Hans Mauch, a brilliant German scientist, was brought to the United States toward the end of WWII to continue his work with the U.S. Air Force at Wright Field in Dayton, Ohio. His areas of expertise, among many, were hydraulics, pneumatics, and mechanics. He developed dozens of important contributions such as the V-1 rocket, ME 262 jet-propelled fighter, remote-controlled missiles, the first climatecontrolled flight suite, and airfield cranes. While working for the U.S. Air Force, he was encouraged to pursue prosthetic research during his spare time. Together with another German scientist, Ulrich Henschke, and a financial contract with the Veterans Administration, the two worked on a hydraulic knee for the transfemoral amputee in Mauch’s home basement. Although the first prototype of the swing-andstance control was produced in just a few months after the initial Government request, satisfying the list of items that Mauch believed the amputee would want the knee to do as well as the list of things that they would not want the knee to do took 12 years: in his words, “just making refinements so it will do everything the amputee wants it to do and nothing he doesn’t want it to do.” After 11 years as a contractor with the U.S. Air Force, he retired to concentrate on the knee unit, and in 1968, Mauch introduced the hydraulic knee control, which is still the most widely used high-activity knee in the world [8].

In 1967, a small group of Vietnam veterans with amputations came together to extend their rehabilitation beyond the walls of WRAMC and get back to sport. They skied prior to losing their limbs in Vietnam and chose to call themselves the National Amputee Skier Association. They quickly broadened the sports in which they participated or helped others with disabilities enjoy, and through the years they finally became know as Disabled Sports USA (DSUSA). Today DSUSA and several other well established disabled sports organizations with Vietnam veterans still at the helm provide venues for recent returning war veterans to relearn competitive and recreational sports from certified instructors and athletes with disabilities.

In 1973, with the reorganization of the Veterans Administration, Rehabilitation Research and Development became part of the new Research and Development Office. The rehabilitation research budget had only modest growth since 1948 and was expanded as areas of research focus were identified [9].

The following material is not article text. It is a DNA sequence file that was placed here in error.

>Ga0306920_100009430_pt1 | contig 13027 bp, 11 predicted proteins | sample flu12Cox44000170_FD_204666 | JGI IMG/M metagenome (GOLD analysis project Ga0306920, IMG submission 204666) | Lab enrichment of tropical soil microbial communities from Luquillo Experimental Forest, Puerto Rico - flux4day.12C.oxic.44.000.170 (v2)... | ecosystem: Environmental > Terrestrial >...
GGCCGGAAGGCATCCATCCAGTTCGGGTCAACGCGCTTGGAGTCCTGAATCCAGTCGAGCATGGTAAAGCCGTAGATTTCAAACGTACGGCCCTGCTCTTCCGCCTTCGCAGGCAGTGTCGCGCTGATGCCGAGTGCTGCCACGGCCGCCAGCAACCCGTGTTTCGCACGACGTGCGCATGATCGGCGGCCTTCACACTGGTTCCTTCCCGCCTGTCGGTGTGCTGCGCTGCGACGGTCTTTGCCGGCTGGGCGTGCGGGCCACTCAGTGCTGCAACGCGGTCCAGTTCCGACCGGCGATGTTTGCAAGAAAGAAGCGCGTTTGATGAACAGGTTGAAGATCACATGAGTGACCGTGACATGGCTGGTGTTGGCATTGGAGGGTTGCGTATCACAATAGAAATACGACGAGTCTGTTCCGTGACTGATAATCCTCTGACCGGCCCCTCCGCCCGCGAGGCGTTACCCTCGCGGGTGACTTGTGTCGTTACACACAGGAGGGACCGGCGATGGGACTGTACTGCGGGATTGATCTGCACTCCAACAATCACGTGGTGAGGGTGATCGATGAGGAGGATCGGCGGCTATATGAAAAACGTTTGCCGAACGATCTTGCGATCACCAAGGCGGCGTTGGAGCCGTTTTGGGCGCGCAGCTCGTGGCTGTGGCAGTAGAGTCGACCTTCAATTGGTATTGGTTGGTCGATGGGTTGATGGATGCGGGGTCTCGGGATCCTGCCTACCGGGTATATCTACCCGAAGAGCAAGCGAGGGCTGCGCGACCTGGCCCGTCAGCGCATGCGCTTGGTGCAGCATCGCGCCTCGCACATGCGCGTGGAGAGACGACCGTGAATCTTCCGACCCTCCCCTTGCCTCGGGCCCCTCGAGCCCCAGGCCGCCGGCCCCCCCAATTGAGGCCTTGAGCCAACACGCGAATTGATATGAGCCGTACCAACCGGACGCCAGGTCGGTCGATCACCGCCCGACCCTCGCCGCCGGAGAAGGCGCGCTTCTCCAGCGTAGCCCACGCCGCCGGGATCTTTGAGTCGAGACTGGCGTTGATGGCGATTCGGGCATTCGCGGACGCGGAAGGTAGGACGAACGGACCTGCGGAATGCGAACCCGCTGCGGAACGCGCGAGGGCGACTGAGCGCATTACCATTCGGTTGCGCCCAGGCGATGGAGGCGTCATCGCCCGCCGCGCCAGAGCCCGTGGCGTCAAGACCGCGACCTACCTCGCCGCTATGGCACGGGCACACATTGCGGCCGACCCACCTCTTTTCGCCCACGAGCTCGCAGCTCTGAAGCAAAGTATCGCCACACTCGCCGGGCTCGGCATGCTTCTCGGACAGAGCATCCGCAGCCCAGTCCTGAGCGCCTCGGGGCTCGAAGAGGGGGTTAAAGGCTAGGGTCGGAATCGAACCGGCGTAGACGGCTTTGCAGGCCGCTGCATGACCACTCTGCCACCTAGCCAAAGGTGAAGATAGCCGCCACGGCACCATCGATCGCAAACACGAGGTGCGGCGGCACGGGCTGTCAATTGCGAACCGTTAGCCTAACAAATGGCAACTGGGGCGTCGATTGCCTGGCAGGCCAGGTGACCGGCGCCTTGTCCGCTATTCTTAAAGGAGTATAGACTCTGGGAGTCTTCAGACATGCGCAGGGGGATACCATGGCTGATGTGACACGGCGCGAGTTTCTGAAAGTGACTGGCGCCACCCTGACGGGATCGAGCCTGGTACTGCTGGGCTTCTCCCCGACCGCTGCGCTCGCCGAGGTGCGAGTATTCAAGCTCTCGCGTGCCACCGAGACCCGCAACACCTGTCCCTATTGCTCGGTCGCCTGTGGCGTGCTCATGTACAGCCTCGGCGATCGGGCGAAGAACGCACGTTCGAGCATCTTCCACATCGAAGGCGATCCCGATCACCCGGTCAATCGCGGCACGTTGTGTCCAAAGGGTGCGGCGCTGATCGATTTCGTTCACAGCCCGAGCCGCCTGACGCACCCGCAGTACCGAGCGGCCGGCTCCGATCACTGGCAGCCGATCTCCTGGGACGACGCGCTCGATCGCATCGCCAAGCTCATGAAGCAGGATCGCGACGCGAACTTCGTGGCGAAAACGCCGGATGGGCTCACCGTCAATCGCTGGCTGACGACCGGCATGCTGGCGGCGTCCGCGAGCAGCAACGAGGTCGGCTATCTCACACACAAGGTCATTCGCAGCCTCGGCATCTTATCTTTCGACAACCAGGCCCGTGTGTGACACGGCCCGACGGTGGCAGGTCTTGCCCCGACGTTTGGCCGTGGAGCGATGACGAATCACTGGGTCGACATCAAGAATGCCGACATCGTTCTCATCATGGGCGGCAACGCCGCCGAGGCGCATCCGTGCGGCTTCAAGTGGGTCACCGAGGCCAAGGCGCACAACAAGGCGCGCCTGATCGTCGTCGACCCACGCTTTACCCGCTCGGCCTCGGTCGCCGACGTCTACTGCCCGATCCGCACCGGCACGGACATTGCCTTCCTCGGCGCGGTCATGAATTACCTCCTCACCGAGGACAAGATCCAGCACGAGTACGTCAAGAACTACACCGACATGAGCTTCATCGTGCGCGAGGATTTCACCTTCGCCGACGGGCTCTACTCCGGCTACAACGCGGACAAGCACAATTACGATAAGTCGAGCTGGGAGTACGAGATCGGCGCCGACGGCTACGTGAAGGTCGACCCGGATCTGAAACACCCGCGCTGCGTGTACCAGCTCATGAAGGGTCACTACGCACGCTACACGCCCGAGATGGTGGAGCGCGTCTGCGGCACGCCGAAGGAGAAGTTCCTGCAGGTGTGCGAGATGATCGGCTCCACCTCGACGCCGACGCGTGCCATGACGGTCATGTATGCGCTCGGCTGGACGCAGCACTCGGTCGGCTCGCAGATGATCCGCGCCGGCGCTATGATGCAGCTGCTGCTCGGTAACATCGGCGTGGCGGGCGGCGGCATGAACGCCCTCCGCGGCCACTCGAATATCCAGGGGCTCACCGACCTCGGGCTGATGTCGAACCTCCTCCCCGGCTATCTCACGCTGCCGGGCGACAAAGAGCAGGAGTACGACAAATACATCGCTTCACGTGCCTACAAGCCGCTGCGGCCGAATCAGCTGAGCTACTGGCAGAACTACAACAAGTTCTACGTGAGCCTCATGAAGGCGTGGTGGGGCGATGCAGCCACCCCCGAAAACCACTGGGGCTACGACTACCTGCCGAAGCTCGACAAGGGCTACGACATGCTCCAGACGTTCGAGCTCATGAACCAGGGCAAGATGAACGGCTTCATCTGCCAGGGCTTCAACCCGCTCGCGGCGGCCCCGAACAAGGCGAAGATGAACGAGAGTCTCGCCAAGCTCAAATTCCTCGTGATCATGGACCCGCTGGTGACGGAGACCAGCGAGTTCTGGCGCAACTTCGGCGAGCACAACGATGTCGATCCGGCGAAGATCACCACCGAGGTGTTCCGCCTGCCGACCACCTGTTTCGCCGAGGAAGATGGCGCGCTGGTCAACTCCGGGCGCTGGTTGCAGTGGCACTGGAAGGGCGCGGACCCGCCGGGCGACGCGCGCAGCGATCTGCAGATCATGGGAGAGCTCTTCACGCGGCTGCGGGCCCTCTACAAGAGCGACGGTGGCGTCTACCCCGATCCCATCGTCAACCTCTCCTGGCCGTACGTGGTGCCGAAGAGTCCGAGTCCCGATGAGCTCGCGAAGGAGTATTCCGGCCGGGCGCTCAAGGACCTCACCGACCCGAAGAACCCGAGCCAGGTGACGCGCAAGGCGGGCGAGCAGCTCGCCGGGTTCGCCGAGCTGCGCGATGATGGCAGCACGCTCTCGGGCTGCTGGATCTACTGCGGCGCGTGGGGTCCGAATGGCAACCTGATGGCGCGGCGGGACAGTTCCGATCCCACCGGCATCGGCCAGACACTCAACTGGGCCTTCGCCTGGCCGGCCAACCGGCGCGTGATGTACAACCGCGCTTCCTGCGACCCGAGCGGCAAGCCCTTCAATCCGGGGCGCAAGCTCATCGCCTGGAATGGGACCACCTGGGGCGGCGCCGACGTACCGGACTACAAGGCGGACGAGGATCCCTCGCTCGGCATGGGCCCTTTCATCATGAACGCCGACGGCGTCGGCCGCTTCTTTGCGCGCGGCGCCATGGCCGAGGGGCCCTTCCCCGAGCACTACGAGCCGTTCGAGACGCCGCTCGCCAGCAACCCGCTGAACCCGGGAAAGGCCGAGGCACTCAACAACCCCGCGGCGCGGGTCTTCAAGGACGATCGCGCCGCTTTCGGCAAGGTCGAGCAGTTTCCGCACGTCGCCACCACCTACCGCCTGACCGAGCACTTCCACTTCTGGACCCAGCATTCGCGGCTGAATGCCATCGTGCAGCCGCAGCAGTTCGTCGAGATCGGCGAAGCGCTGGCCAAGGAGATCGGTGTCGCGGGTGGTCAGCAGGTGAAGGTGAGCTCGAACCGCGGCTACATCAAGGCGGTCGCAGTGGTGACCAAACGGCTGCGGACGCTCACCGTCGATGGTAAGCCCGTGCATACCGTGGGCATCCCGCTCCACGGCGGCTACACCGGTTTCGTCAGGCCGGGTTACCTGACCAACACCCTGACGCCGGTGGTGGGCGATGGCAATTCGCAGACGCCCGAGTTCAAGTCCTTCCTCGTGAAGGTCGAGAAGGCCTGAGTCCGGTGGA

On March 15, 1989, President George Bush renamed the Veterans Administration the VA, as the 14th department in the executive branch, ranking second in size to the DoD. The three major programs remained healthcare, benefits, and cemeteries.

By 1989, the VA supported an estimated one-third of all physician-investigators in the United States with less than 2 percent of the Federal biomedical research budget [17]. Currently, the Medical and Prosthetic Research annual budget for fiscal year 2007 is over $412 million. The VA currently supports over 5,100 researchers, of whom 76 percent are practicing clinicians who provide direct patient care to veterans. As a result, the Veterans Health Administration (formerly Veterans Health Services and renamed in 1991), which is the largest integrated medical care system in the world, has a unique ability to translate progress in medical science directly to improvements in clinical care [18].

Over the past two decades, the model of prosthetic care shifted from fabrication services being provided within the VA hospitals to private commercial prosthetic companies under contracts providing prosthetic care to veterans. The primary cause for loss of limb across the health community is no longer trauma, but rather diagnoses related to diabetes and dysvascular disease. As a result, the VA shifted research efforts to examine prevention of amputation related to dysvascular disease. In Seattle, Washington, the VA Center of Excellence in Amputation Prevention and Prosthetic Engineering has examined causes of amputation, interventions, and the comfort and mobility of veterans with amputations. The VA’s PreservationAmputation Care and Treatment (PACT) program was established in 1993 to meet the changing needs of the veteran population, reducing the number of amputations performed each year at VAMCs from 9,000 a year to fewer than 5,500 a year [19]. The PACT program has provided a model of care for people considered to be “at-risk” for amputation that is now implemented in medical centers worldwide.